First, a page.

Just before the war Ferrari opened an office at Modena and started building his own racing car in the neighboring village of Maranello. He had already adopted as his symbol the Ravenna Horse from the coat of arms of Italy's World War I Air Ace Major Baracca. He converted to machine-tool production during the war but saw his factory bombed by the Allies and stripped by the Germans, so he started afresh when the war was over.
Ferrari's first racer—a 1,500-cc, 8-cylinder model that won a closed-circuit event near Modena with the late World Champion Alberto Ascari at the wheel—was produced in 1940, and since then the prancing black horse has adorned the side panels of four world champion cars and hundreds of other victorious red machines.
The Mille Miglia, Italy's murderous 1,000-mile, open-road test of men and machines, has been a special Ferrari happy hunting ground. Every Mille Miglia after 1947, except for 1954 (the year of Ascari's Lancia) and 1955 ( Stirling Moss's Mercedes) was won by a Ferrari, and this year the screaming red projectiles swept the first five places. First and foremost was the brilliant 12-cylinder, 3.5-liter model which is shown here in cutaway form.
There is an Italian saying which runs: "Donne e motori, gioie e dolori" (women and engines, joys and anguish), and probably no man in the world savors keener joy or suffers greater anguish over automobiles than 58-year-old Ferrari. For six days of the week he labors to improve the light, low, powerful machines that have made him famous, and on the seventh, as likely as not, he endures the slow-drip torture of awaiting the results of races in which Ferraris have been entered. So extreme is Ferrari's absorption with what he claims to be his guiding passion-technical progress—that he never goes to the races himself any more; he is afraid that his nervousness might be communicated to drivers and pit crews.
When the racers come back to the factory, Ferrari and his aides dig deep for evidence of mechanical flaws. They spend hours examining, with infra-red rays, all metals which have been subjected to strain. Ferrari knows no rest until the rays have told him the latest ploy of what he considers his greatest enemy: metal fatigue.
Winning a race means that he is on the right road to technical development. Losing, equally interesting to Ferrari, means that there is a new problem to be solved. He is agitated, and his eyes have a glassy stare as he scrutinizes every component until he is on the road to a solution. But he readily admits that he could not live without this kind of exhausting probing.
"When I decide to take part in a race," says Ferrari
, "I don't think of my competitors. I don't say to myself: 'I must beat Maserati' or 'I must beat Mercedes.' The importance of any race is the technical result; given the same weather and road conditions, if records are broken there has been technical progress and progress in driving skill. If records remain the same, there is cause for disappointment. If records are not reached, there is cause for anger and greater work, greater planning, greater striving.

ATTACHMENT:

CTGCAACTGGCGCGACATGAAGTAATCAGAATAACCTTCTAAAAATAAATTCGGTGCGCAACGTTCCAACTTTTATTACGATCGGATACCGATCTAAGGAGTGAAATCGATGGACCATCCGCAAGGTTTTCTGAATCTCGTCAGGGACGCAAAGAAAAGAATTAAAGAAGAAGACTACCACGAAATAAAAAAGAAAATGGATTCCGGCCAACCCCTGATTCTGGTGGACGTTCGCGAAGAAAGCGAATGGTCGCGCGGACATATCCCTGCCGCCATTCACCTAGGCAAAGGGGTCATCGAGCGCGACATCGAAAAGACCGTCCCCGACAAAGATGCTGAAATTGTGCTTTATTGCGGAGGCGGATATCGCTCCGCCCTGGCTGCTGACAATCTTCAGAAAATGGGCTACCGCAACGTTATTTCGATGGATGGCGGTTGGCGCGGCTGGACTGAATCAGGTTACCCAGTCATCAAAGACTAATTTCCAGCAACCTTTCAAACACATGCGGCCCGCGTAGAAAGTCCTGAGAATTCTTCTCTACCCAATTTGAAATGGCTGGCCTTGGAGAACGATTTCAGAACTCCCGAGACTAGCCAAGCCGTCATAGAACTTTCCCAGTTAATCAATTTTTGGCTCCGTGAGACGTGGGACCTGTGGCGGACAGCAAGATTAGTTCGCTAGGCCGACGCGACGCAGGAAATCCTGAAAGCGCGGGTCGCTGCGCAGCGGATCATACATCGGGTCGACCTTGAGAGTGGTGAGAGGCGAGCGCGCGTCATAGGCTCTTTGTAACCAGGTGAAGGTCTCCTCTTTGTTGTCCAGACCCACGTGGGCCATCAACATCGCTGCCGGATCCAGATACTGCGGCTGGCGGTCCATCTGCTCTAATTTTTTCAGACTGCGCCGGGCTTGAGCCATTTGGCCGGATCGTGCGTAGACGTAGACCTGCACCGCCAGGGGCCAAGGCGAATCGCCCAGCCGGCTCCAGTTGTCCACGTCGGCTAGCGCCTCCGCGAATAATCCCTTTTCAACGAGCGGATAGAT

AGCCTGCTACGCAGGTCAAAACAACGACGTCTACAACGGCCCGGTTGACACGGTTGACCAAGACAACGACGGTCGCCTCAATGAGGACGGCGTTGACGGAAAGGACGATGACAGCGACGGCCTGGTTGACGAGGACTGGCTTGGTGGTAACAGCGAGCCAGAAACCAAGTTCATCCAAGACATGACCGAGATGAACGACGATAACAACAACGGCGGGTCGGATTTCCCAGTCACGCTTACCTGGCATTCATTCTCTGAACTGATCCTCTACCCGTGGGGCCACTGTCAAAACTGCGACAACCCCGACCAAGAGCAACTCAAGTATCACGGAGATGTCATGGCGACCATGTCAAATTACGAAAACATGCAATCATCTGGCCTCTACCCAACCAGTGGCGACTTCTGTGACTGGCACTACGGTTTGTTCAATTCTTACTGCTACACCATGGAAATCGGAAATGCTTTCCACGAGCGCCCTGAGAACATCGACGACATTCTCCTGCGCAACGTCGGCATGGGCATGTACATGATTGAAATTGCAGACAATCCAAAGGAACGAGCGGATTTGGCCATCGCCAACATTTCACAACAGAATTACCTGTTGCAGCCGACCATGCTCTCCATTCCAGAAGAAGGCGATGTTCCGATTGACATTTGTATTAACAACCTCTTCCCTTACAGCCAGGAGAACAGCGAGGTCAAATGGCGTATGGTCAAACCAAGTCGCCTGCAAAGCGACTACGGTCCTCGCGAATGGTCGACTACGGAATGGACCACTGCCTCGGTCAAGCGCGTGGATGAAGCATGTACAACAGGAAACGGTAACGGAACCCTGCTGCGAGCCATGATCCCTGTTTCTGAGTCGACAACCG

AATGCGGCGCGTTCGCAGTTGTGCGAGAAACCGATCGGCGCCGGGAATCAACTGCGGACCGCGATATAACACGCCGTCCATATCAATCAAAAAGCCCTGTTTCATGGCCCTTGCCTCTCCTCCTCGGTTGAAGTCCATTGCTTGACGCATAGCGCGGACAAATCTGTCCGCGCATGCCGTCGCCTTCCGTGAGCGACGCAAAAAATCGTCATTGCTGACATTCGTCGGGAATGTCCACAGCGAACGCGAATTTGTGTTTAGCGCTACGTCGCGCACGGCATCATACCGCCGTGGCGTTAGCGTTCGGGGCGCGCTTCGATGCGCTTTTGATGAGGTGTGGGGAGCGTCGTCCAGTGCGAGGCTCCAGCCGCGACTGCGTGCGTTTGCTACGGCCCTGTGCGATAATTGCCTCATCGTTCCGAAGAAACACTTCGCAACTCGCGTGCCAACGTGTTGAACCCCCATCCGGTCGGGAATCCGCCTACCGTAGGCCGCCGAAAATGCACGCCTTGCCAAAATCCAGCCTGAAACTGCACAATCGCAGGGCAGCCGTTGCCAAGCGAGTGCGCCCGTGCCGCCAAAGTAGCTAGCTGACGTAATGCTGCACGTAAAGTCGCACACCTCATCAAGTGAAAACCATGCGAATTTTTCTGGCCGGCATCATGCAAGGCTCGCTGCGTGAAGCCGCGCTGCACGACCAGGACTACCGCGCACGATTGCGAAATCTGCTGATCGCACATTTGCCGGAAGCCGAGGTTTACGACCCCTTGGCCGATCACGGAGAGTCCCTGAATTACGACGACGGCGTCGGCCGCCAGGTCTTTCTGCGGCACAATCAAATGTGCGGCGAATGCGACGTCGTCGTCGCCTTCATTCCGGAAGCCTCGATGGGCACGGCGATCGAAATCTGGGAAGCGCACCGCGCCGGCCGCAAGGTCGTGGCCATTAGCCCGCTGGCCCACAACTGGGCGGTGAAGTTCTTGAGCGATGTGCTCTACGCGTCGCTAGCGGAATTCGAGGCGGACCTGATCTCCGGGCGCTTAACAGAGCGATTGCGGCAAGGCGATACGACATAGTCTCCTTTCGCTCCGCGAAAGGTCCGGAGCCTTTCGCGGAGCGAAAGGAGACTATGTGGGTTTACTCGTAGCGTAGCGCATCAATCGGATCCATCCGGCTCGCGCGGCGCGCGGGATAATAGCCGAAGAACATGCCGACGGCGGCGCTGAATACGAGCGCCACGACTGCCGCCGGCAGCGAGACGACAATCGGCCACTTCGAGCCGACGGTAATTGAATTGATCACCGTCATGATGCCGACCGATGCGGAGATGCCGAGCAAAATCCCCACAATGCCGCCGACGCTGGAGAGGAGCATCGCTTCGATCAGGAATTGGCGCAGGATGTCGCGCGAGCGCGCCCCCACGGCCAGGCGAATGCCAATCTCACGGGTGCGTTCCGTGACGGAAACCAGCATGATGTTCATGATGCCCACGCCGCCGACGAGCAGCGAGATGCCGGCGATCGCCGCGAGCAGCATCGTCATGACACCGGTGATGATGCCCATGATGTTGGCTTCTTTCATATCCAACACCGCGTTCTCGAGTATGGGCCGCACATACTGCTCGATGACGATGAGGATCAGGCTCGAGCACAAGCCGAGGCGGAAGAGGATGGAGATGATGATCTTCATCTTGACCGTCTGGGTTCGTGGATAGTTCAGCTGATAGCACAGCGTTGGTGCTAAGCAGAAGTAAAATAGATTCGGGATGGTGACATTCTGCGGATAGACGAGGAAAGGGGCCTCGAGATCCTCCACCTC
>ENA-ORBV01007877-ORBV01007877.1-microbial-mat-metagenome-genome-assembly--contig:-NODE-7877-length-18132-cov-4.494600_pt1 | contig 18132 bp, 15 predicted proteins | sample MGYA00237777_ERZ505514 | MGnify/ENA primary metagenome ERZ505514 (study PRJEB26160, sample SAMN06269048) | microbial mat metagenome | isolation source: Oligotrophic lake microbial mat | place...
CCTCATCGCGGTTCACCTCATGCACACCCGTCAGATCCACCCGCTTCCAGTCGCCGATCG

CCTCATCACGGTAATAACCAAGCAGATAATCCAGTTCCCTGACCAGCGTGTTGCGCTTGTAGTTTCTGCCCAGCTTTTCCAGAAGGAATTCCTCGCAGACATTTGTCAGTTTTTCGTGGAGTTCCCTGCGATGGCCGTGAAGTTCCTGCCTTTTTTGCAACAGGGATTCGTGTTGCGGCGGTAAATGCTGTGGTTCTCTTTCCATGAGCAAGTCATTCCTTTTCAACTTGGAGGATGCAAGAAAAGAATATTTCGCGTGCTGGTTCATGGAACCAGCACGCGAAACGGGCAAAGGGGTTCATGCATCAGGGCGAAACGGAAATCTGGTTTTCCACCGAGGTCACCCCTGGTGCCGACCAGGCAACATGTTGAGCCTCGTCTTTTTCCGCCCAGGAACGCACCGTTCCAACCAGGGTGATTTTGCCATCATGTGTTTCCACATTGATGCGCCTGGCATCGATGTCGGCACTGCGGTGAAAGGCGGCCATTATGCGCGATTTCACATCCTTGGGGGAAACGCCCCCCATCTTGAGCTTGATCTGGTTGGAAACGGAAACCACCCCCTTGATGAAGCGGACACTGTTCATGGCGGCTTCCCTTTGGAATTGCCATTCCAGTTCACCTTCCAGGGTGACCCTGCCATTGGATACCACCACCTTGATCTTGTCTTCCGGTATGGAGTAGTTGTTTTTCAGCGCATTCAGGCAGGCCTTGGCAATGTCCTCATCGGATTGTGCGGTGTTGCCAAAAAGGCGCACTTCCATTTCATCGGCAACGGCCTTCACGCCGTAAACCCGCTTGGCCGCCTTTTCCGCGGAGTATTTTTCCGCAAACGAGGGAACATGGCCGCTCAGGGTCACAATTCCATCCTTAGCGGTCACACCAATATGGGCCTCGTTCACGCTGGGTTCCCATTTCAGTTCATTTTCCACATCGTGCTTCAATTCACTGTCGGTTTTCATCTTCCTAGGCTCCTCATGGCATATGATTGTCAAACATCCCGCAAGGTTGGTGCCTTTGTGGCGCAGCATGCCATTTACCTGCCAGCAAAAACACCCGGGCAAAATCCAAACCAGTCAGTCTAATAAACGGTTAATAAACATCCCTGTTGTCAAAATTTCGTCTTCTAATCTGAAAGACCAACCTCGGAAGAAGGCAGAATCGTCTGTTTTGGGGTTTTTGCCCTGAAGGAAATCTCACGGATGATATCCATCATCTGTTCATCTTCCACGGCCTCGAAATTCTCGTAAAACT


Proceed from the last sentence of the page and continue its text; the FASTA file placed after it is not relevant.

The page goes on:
"The results of a race are only due 50% to the car. When you have created a car that can win, you are only halfway. The moment has come to find the driver. It costs more to develop a racing driver than any number of cars. The young driver with conspicuous talent leaps rapidly onto the racing horizon but, whatever his talent, he must race for several years before he becomes a good racing driver. During those formative years, he must have the luck to remain alive when he meets with his first inevitable accidents. To know the maximum speed he can attain he must run considerable risks. If he never risks leaping off the road, it means that he has not sought his maximum speed.
"When I was a boy, I often looked into the mirror and asked myself: 'What have I been put into the world for?' The doubt and the travail never leave me. When I hand over the car to a driver and shake his hand in the courtyard of the factory here at Maranello, I cannot escape the thought that I may be going to his funeral in a few days. When Ascari died, I couldn't sleep for a great many nights. He was like a son to me. I often ask myself: 'If I hadn't built racing cars, would so many of my friends have died?'
"Human progress requires its martyrs but I am alone, faced with the great dilemma of whether I am really doing something useful when I hand over a car to a young driver to get his experience on. I know that if a man once started calculating the risks he would never race and he would never build racing cars."